Is Canadian Tire Corporation Limited the Best Retailer in Canada?

The reason why Canadian Tire Corporation Limited (TSX:CTC.A) is Canada’s best retailer might not even be because of retailing.

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Retail is a tough business.

Even if a retailer just leases their space, it’s still a capital-intensive venture. Things like equipment and inventory costs a lot of money, too. And the rise of Internet shopping has taken away any edge in margin a retailer might get by stocking niche products. It’s easy to find even the rarest items on the web, and quick shipping options mean impatient buyers don’t have to wait long for delivery.

Because of these factors, many investors avoid the retail space completely, content in putting their money to work in sectors that aren’t so capital intensive. As a result, many of Canada’s top retailers are trading at depressed prices, even though they have a steady history of profitability and growth.

One of Canada’s largest retail stocks is Canadian Tire Corporation Limited (TSX:CTC.A). Here are three reasons why you should consider adding this stock to your portfolio.

Great brands

Canadian Tire has four major retailing areas. It has the namesake Canadian Tire stores, Sport Chek and a few other sports-related brands, as well as Mark’s for clothing and Part Source for all things automotive.

Management has done a terrific job positioning each of the brands. There are certainly cheaper places to buy skates or a winter jacket, but consumers are willing to pay a higher price for quality. All of the different brands do a good job on customer service as well.

Sales at all its stores are doing well. In the most recent quarter, Canadian Tire same-store sales were up 2.8%, sports were up 8.2%, and Mark’s posted an increase of 3.2%. This led to profits that were up 18% compared with the same quarter last year.

Financial services

One of the reasons why Canadian Tire is able to consistently post higher net margins than most of its competitors is because of the size of its financial services division.

In 2014, financial services alone did more than $1.1 billion in revenue, which puts that part of the business at about the same size as the whole Mark’s chain. Most of that revenue came from credit card receivables, but it also makes money by selling extended warranties and by offering insurance and retail deposits.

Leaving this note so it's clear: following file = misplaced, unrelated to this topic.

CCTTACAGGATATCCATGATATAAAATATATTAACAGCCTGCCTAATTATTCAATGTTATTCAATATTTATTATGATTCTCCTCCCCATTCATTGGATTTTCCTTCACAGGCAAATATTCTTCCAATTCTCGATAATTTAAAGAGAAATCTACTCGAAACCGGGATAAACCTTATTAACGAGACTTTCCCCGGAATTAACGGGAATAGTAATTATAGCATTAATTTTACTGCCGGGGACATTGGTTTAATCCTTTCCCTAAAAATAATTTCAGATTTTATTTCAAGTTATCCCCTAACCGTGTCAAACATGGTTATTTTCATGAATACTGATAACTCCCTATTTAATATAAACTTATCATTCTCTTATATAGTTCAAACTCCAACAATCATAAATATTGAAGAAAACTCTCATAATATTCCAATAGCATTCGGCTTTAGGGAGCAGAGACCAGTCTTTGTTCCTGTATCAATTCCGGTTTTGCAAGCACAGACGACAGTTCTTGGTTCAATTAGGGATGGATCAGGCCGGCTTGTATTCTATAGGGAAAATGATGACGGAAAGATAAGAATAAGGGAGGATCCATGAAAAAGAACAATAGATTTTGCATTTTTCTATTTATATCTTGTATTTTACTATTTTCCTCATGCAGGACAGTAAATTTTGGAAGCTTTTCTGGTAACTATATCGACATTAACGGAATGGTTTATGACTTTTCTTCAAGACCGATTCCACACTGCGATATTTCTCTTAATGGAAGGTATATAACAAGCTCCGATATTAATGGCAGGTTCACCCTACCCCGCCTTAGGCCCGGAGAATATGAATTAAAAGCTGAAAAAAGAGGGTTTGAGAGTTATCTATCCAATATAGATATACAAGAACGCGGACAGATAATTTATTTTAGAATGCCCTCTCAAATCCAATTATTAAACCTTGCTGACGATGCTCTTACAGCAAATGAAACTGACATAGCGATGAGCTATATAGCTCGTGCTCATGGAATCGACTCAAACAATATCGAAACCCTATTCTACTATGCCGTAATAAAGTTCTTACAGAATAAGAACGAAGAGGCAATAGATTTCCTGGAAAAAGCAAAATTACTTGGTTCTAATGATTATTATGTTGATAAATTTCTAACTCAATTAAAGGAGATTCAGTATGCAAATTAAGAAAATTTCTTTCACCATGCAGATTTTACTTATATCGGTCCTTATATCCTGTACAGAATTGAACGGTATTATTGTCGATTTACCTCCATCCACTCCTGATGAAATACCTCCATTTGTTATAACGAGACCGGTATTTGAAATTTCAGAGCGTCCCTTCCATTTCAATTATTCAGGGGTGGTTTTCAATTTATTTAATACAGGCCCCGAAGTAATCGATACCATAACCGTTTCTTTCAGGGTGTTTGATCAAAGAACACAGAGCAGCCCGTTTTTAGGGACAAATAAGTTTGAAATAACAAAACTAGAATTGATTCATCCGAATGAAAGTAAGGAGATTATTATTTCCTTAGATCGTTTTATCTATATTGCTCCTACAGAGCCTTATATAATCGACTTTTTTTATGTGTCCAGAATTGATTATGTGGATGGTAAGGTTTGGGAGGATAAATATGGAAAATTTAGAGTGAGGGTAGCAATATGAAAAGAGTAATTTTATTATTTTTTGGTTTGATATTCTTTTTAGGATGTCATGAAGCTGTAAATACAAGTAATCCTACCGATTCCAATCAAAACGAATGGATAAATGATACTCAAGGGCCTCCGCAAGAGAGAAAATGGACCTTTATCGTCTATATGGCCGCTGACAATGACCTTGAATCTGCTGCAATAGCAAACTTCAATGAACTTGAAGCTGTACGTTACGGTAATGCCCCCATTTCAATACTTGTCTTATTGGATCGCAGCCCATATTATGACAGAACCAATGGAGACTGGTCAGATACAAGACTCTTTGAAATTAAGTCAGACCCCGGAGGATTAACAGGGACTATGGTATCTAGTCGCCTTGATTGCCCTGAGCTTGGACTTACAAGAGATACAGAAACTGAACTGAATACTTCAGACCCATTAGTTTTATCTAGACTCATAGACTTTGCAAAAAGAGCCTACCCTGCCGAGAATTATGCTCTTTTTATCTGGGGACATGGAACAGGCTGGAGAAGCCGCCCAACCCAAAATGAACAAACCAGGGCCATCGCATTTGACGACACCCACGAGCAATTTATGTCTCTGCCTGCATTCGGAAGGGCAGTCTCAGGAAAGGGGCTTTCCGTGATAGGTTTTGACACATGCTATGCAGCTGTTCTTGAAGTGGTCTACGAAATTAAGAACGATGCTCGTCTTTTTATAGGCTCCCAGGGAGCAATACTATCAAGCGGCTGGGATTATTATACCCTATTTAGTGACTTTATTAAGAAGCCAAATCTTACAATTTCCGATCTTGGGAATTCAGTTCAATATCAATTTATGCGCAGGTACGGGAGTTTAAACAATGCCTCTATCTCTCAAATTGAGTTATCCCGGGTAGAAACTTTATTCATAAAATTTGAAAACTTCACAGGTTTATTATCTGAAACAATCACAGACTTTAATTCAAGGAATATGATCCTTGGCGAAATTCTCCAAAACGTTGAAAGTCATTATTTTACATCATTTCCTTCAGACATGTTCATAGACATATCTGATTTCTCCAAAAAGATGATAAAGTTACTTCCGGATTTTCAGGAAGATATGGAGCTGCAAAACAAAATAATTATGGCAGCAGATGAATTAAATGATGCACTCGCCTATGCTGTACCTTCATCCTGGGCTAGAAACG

Canadian Tire’s credit card is among the most popular cards in Canada. There are more than 1.8 million active accounts that currently have a balance, with $4.7 billion in capital borrowed. After write-offs, the company posted a 7.4% return on that capital in 2014.

The financial services part of the business is so attractive that Bank of Nova Scotia recently got in on the action, buying 20% of the financial services division for $500 million in 2014.

Giving back to shareholders

Canadian Tire has also been a fine steward of shareholder capital, making a number of shareholder-friendly moves over the past few years.

It spun out its real estate into a publicly traded REIT while still maintaining control of the new entity. It used the proceeds from that and the Bank of Nova Scotia transaction to pay down debt and accelerate the share-buyback program. Since June 2014, it has bought back nearly 4% of its outstanding shares.

Canadian Tire has also been aggressive in raising the regular quarterly dividend. In 2014, the dividend started off at $0.44 per share. It’s been hiked twice since then and is currently sitting at $0.525 per share. And with a payout ratio of just 27% of earnings, there looks to be plenty of room for additional increases. Currently, shares yield 1.8%.

This article represents the opinion of the writer, who may disagree with the “official” recommendation position of a Motley Fool premium service or advisor. We’re Motley! Questioning an investing thesis — even one of our own — helps us all think critically about investing and make decisions that help us become smarter, happier, and richer, so we sometimes publish articles that may not be in line with recommendations, rankings or other content.

Fool contributor Nelson Smith has no position in any stocks mentioned.

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